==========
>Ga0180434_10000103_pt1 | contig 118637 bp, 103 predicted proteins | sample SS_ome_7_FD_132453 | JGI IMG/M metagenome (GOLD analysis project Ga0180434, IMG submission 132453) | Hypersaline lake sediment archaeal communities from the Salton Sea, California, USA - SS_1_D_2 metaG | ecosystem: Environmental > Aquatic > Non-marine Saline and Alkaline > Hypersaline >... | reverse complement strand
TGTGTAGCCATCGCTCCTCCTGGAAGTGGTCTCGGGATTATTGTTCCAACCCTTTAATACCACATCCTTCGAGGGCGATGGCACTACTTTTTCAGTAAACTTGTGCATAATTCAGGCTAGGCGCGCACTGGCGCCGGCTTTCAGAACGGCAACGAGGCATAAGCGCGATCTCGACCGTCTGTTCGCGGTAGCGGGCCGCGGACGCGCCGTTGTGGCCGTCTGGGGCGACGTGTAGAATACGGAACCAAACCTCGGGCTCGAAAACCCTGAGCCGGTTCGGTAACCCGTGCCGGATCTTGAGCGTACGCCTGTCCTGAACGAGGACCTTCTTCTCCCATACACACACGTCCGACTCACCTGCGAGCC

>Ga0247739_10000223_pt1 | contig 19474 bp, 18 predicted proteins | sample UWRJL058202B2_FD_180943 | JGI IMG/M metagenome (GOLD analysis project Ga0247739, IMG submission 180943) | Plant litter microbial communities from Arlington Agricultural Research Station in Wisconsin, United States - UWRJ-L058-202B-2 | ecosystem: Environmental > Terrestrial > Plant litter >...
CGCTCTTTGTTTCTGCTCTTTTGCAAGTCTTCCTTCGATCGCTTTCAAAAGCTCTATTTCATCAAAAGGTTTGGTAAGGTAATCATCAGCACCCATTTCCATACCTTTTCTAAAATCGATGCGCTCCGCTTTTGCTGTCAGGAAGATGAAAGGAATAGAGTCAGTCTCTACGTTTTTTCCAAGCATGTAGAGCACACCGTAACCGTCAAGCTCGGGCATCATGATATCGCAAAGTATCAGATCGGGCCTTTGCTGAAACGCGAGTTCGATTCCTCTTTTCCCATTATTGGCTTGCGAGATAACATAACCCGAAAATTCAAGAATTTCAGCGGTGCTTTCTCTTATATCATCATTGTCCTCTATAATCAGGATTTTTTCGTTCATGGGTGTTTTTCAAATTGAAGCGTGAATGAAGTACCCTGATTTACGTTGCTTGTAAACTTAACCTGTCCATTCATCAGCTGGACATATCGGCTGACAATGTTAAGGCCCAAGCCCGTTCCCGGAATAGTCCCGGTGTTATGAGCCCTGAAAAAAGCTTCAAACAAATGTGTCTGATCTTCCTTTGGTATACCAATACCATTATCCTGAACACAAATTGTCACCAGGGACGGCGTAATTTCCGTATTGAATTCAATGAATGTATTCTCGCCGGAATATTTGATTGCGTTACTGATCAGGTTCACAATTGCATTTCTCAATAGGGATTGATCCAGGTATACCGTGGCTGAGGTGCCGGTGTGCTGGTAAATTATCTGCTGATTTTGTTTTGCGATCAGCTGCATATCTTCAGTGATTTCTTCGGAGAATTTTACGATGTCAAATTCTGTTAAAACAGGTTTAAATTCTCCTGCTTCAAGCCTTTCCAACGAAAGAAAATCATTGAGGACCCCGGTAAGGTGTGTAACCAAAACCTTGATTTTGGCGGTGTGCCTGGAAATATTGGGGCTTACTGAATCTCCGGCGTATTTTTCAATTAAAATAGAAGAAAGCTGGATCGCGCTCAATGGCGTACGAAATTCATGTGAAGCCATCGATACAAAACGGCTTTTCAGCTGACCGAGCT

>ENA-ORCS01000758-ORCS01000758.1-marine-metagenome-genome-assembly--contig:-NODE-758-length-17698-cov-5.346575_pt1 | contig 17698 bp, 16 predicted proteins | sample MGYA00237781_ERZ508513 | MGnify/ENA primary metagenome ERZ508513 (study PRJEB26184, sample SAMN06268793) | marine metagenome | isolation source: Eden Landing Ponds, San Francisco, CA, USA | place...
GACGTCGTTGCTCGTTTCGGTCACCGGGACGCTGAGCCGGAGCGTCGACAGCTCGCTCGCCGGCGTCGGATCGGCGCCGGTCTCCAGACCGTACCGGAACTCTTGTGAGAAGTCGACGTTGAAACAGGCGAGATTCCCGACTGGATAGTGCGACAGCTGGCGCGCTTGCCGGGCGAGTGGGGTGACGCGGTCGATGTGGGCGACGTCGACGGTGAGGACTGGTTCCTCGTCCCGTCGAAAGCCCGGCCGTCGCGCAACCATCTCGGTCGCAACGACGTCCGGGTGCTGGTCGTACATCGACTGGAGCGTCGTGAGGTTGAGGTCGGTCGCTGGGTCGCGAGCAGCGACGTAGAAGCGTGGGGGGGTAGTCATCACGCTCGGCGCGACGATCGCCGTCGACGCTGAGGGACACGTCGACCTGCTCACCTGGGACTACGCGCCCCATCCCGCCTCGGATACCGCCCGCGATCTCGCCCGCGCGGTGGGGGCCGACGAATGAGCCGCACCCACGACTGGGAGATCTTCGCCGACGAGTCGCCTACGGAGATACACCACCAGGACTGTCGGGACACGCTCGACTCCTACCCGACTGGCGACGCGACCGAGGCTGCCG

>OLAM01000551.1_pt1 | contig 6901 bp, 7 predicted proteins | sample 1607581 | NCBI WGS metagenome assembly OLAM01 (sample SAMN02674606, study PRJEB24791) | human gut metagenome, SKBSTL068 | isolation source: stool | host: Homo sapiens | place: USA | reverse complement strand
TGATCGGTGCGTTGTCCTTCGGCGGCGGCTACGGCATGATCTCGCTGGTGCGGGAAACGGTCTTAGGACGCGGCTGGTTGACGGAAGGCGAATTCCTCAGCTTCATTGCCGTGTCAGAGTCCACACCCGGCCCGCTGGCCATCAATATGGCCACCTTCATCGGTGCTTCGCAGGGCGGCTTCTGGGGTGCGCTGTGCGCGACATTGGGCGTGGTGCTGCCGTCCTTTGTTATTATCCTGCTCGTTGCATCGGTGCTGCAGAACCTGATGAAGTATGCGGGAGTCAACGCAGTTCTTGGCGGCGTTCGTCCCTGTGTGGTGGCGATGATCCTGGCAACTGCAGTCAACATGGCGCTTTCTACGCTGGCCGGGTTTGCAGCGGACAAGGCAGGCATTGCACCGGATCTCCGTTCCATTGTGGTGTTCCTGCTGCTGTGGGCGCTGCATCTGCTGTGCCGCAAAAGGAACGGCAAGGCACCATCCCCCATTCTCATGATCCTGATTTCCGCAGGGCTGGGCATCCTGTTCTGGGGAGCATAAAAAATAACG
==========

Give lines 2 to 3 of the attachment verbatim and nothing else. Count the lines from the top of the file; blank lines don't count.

TGTGTAGCCATCGCTCCTCCTGGAAGTGGTCTCGGGATTATTGTTCCAACCCTTTAATACCACATCCTTCGAGGGCGATGGCACTACTTTTTCAGTAAACTTGTGCATAATTCAGGCTAGGCGCGCACTGGCGCCGGCTTTCAGAACGGCAACGAGGCATAAGCGCGATCTCGACCGTCTGTTCGCGGTAGCGGGCCGCGGACGCGCCGTTGTGGCCGTCTGGGGCGACGTGTAGAATACGGAACCAAACCTCGGGCTCGAAAACCCTGAGCCGGTTCGGTAACCCGTGCCGGATCTTGAGCGTACGCCTGTCCTGAACGAGGACCTTCTTCTCCCATACACACACGTCCGACTCACCTGCGAGCC

>Ga0247739_10000223_pt1 | contig 19474 bp, 18 predicted proteins | sample UWRJL058202B2_FD_180943 | JGI IMG/M metagenome (GOLD analysis project Ga0247739, IMG submission 180943) | Plant litter microbial communities from Arlington Agricultural Research Station in Wisconsin, United States - UWRJ-L058-202B-2 | ecosystem: Environmental > Terrestrial > Plant litter >...